Am Fam Physician. 2013;88(7):424
Original Article: Preoperative Testing Before Noncardiac Surgery: Guidelines and Recommendations
Issue Date: March 15, 2013
See additional reader comments at: https://www.aafp.org/afp/2013/0315/p414.html
TO THE EDITOR: I appreciated Dr. Feely and colleagues' article on preoperative cardiac testing recommendations. My golden rule for ordering cardiac testing before noncardiac surgery is that the patient should have an indication for testing independent of the planned procedure. I do not order preoperative cardiac tests because the patient is having surgery. If a patient needs cardiac testing, then he or she has an indication, whether or not surgery is planned. This principle greatly simplifies the preoperative cardiac tests that are ordered—or better yet, not ordered.
One recommendation I would add is to obtain a preoperative creatinine level before any procedure that requires the use of intravenous contrast media.
Finally, I offer a caveat about the recommendation to forego preoperative testing before cataract surgery, which was based on a large randomized trial.1 One fact about this study that is rarely mentioned is that patients were excluded if they received general anesthesia. Many cataract surgeries are done under general anesthesia with endotracheal intubation. Therefore, the risk of complications in patients receiving general anesthesia with intubation would be higher even in this low-risk surgery, and may indicate the need for specific preoperative testing.
IN REPLY: We thank Dr. Thompson for his thoughtful comments regarding preoperative testing in noncardiac surgery. Although his suggested golden rule would be appropriate in most circumstances, the recommendations in our article are based on published evidence and guidelines.
We respectfully disagree with the recommendation to obtain a serum creatinine level before any procedure that requires intravenous contrast media. The decision to obtain a preprocedural creatinine level should be based on the clinical likelihood of occult renal failure and the risk of the procedure. In a prospective cohort study published in 2000, risk factor assessment predicted 97% of patients with abnormal serum creatinine levels.1 On the other hand, preprocedural measurement of serum creatinine may be warranted even in healthy patients undergoing high-risk procedures that require a large intravenous contrast bolus, or a prolonged procedure that carries a high risk of concomitant hypotension in addition to the use of intravenous contrast media. Physicians should base the decision to test on the patient's risk assessment and on the procedure being performed.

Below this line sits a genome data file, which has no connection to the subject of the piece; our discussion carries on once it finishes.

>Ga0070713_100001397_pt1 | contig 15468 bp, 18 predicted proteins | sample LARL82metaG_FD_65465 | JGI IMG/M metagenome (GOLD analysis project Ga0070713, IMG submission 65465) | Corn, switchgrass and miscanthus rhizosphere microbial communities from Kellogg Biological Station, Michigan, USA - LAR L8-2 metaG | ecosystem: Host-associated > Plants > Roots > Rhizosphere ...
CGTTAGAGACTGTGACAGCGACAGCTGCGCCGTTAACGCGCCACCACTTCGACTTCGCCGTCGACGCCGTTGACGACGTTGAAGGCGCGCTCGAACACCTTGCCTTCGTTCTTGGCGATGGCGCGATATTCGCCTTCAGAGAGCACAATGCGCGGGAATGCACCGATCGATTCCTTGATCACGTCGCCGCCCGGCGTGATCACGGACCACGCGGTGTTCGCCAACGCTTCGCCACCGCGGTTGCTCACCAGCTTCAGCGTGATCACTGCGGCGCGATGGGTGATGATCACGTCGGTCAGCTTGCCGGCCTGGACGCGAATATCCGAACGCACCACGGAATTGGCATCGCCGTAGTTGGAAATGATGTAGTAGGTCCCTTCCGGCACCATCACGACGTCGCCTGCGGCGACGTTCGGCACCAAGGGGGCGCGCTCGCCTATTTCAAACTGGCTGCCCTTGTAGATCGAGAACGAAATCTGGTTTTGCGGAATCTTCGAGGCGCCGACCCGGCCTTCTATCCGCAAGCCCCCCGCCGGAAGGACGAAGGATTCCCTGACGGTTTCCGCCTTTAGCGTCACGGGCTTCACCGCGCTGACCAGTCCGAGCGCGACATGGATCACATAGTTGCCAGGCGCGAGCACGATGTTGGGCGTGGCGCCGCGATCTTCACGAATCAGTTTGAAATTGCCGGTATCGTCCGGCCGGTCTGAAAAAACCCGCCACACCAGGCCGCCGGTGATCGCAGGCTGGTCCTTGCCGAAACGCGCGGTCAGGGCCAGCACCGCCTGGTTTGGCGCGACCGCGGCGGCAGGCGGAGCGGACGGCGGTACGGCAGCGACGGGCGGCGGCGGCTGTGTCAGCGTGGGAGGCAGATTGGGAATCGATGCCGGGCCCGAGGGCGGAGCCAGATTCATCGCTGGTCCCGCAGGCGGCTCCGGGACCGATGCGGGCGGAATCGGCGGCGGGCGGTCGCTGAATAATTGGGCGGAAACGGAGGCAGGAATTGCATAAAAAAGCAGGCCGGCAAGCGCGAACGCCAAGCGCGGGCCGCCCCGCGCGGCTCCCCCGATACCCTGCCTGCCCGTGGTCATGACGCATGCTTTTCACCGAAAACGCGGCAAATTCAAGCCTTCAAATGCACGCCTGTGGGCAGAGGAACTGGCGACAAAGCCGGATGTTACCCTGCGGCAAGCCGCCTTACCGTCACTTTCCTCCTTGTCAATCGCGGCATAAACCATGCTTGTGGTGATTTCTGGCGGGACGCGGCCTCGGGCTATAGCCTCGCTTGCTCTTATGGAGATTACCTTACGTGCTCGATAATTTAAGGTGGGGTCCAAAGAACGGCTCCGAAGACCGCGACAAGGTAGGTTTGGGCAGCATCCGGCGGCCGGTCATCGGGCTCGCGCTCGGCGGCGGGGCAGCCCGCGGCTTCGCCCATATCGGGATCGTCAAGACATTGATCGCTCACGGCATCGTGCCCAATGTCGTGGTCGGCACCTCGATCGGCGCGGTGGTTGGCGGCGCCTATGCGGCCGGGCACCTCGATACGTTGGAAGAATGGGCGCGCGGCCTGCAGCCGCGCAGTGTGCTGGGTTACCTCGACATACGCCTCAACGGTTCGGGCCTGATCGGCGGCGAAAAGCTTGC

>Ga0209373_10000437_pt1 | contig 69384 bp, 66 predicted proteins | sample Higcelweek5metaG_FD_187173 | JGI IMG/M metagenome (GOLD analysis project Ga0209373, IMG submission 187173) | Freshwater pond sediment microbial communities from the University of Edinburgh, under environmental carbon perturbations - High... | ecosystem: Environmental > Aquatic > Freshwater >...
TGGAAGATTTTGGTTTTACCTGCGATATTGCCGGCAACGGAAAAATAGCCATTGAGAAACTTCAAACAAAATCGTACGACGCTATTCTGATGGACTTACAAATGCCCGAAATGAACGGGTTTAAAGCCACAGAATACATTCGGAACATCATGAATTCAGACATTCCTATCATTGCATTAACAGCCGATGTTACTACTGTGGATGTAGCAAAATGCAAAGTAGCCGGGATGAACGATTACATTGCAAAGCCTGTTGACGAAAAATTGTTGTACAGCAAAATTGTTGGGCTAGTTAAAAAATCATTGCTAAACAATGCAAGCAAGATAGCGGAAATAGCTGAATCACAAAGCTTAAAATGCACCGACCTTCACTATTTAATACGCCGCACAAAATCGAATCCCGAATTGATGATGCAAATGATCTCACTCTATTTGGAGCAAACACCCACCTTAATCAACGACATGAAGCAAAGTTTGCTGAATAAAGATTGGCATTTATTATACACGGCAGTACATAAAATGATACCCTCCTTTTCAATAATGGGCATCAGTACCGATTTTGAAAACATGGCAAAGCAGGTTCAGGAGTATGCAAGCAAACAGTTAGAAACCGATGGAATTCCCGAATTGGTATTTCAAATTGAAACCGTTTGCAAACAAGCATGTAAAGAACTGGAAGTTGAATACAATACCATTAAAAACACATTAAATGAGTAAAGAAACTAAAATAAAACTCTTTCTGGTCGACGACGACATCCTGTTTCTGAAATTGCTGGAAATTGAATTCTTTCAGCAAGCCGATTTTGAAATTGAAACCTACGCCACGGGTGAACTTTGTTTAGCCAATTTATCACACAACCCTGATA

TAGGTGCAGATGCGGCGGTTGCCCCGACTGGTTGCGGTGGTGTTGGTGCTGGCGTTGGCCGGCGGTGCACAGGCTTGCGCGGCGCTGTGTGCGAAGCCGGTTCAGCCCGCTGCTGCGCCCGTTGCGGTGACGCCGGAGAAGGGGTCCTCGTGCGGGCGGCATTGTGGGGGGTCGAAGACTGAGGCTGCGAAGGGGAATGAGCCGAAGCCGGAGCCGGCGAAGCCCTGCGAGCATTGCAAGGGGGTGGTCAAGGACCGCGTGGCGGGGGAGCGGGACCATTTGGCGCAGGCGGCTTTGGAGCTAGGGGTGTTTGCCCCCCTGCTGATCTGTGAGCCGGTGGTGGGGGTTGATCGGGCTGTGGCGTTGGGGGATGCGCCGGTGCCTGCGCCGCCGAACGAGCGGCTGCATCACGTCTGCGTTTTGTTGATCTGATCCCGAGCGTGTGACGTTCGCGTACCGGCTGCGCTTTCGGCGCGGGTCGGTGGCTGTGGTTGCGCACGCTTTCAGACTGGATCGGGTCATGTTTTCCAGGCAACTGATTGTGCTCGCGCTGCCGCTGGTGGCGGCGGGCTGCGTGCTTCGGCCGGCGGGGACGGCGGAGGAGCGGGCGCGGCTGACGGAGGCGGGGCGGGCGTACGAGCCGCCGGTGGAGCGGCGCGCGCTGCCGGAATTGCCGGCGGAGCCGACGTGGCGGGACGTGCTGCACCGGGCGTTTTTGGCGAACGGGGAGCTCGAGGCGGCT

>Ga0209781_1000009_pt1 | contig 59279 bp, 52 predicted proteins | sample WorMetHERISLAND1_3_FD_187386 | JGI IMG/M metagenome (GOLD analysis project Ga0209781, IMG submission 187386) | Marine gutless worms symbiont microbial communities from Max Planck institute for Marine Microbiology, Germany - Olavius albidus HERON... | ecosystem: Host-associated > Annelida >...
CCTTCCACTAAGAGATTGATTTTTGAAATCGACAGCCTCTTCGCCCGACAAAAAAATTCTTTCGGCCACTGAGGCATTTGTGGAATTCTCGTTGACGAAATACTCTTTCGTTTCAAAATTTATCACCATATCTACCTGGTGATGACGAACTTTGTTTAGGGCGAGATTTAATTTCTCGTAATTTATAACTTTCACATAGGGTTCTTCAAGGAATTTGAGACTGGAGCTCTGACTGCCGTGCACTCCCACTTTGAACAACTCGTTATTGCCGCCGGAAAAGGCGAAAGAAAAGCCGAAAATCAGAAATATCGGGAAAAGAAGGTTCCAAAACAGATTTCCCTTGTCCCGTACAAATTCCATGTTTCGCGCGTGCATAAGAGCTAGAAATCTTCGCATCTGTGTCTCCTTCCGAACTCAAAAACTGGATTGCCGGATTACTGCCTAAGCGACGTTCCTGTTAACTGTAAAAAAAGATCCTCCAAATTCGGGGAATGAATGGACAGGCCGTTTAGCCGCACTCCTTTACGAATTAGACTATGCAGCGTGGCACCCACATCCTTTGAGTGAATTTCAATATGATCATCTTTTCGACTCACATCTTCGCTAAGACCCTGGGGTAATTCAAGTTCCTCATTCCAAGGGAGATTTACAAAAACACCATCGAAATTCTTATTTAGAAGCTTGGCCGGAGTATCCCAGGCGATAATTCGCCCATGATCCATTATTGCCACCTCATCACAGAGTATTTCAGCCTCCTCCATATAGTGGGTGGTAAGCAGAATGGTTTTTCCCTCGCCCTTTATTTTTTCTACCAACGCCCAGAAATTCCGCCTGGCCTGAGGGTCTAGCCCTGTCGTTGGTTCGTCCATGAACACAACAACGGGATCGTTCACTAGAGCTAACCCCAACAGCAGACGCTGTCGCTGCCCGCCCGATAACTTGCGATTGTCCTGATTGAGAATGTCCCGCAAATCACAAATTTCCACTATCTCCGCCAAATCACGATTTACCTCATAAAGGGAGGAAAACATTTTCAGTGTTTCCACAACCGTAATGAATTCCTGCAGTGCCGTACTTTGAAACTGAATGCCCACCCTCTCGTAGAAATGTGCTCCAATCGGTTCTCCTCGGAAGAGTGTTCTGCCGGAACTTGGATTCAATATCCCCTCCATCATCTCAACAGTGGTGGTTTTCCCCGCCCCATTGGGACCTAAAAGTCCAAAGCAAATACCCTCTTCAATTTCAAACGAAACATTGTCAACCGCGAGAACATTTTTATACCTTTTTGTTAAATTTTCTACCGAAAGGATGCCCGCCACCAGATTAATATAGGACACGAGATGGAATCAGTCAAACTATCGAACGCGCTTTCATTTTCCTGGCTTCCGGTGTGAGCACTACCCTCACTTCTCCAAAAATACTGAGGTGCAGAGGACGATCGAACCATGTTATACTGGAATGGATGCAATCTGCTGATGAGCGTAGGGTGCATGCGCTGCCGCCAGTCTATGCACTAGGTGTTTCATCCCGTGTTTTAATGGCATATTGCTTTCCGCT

Dr. Thompson is correct that in the major randomized controlled trial that was the basis for our recommendation against preoperative testing in routine cataract surgery, planned general anesthesia was an exclusion criterion.2 However, it is rare that patients require general anesthesia for cataract surgery. In a national survey of U.S. Veterans Health Administration chiefs of ophthalmology, the mean prevalence of general anesthesia in cataract surgery was only 3.7%.3 In almost all of these cases, general anesthesia was used because the patient was unable to remain still for the procedure. Such an unusual occurrence should prompt physicians to reevaluate the perioperative risk assessment and consider how the guidelines apply to the specific situation. Even with general anesthesia, however, cataract surgery is still a low-risk procedure, and perioperative testing is likely not indicated in most cases.